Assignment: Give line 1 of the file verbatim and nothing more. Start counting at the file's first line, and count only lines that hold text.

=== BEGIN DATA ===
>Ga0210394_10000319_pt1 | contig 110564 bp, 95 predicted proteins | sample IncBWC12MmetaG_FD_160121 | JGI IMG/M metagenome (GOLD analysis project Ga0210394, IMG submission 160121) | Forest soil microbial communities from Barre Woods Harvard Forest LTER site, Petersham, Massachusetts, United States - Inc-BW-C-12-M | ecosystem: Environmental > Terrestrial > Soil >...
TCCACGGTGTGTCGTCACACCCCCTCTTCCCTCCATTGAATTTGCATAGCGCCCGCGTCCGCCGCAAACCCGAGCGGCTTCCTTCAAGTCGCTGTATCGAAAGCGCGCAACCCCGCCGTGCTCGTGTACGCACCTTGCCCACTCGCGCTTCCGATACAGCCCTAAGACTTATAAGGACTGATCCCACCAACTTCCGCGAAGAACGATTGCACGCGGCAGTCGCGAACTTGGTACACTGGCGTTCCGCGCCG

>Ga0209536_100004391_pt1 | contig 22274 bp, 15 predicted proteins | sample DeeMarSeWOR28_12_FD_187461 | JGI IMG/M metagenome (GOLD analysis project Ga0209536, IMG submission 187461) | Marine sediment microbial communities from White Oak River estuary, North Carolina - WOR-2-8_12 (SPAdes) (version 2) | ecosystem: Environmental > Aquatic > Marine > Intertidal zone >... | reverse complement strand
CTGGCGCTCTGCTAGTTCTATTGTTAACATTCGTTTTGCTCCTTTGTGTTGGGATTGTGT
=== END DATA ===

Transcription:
>Ga0210394_10000319_pt1 | contig 110564 bp, 95 predicted proteins | sample IncBWC12MmetaG_FD_160121 | JGI IMG/M metagenome (GOLD analysis project Ga0210394, IMG submission 160121) | Forest soil microbial communities from Barre Woods Harvard Forest LTER site, Petersham, Massachusetts, United States - Inc-BW-C-12-M | ecosystem: Environmental > Terrestrial > Soil >...